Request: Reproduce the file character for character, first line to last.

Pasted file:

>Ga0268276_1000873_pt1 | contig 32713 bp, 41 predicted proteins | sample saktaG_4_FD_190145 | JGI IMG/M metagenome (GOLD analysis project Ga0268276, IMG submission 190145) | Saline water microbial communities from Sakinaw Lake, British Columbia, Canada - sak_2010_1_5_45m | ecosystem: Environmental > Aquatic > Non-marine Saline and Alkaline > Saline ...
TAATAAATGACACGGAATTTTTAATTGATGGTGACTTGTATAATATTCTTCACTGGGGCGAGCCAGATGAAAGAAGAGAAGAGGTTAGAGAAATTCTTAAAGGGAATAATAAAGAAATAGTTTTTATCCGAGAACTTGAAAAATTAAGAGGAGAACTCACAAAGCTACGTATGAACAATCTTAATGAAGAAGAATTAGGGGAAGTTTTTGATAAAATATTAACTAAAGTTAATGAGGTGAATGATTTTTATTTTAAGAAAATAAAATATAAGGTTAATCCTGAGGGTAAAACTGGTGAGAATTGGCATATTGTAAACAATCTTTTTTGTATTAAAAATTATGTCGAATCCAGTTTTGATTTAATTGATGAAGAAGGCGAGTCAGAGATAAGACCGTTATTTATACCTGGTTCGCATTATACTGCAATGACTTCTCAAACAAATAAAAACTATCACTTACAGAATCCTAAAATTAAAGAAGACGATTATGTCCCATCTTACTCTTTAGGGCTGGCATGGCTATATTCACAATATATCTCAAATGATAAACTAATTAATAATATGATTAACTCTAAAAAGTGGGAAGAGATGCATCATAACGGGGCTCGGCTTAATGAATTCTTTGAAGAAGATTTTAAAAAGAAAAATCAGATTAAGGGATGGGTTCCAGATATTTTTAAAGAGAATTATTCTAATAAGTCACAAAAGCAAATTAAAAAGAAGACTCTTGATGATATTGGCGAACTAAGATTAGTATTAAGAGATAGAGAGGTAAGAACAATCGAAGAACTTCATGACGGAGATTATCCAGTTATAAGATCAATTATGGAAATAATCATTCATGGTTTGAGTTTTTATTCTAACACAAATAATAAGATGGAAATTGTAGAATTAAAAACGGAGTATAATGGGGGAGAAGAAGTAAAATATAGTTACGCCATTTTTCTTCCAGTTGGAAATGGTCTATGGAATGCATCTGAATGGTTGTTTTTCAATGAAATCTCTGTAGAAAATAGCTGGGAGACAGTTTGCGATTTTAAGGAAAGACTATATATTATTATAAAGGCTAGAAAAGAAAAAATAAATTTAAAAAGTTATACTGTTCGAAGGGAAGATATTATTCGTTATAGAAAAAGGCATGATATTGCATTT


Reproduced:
>Ga0268276_1000873_pt1 | contig 32713 bp, 41 predicted proteins | sample saktaG_4_FD_190145 | JGI IMG/M metagenome (GOLD analysis project Ga0268276, IMG submission 190145) | Saline water microbial communities from Sakinaw Lake, British Columbia, Canada - sak_2010_1_5_45m | ecosystem: Environmental > Aquatic > Non-marine Saline and Alkaline > Saline ...
TAATAAATGACACGGAATTTTTAATTGATGGTGACTTGTATAATATTCTTCACTGGGGCGAGCCAGATGAAAGAAGAGAAGAGGTTAGAGAAATTCTTAAAGGGAATAATAAAGAAATAGTTTTTATCCGAGAACTTGAAAAATTAAGAGGAGAACTCACAAAGCTACGTATGAACAATCTTAATGAAGAAGAATTAGGGGAAGTTTTTGATAAAATATTAACTAAAGTTAATGAGGTGAATGATTTTTATTTTAAGAAAATAAAATATAAGGTTAATCCTGAGGGTAAAACTGGTGAGAATTGGCATATTGTAAACAATCTTTTTTGTATTAAAAATTATGTCGAATCCAGTTTTGATTTAATTGATGAAGAAGGCGAGTCAGAGATAAGACCGTTATTTATACCTGGTTCGCATTATACTGCAATGACTTCTCAAACAAATAAAAACTATCACTTACAGAATCCTAAAATTAAAGAAGACGATTATGTCCCATCTTACTCTTTAGGGCTGGCATGGCTATATTCACAATATATCTCAAATGATAAACTAATTAATAATATGATTAACTCTAAAAAGTGGGAAGAGATGCATCATAACGGGGCTCGGCTTAATGAATTCTTTGAAGAAGATTTTAAAAAGAAAAATCAGATTAAGGGATGGGTTCCAGATATTTTTAAAGAGAATTATTCTAATAAGTCACAAAAGCAAATTAAAAAGAAGACTCTTGATGATATTGGCGAACTAAGATTAGTATTAAGAGATAGAGAGGTAAGAACAATCGAAGAACTTCATGACGGAGATTATCCAGTTATAAGATCAATTATGGAAATAATCATTCATGGTTTGAGTTTTTATTCTAACACAAATAATAAGATGGAAATTGTAGAATTAAAAACGGAGTATAATGGGGGAGAAGAAGTAAAATATAGTTACGCCATTTTTCTTCCAGTTGGAAATGGTCTATGGAATGCATCTGAATGGTTGTTTTTCAATGAAATCTCTGTAGAAAATAGCTGGGAGACAGTTTGCGATTTTAAGGAAAGACTATATATTATTATAAAGGCTAGAAAAGAAAAAATAAATTTAAAAAGTTATACTGTTCGAAGGGAAGATATTATTCGTTATAGAAAAAGGCATGATATTGCATTT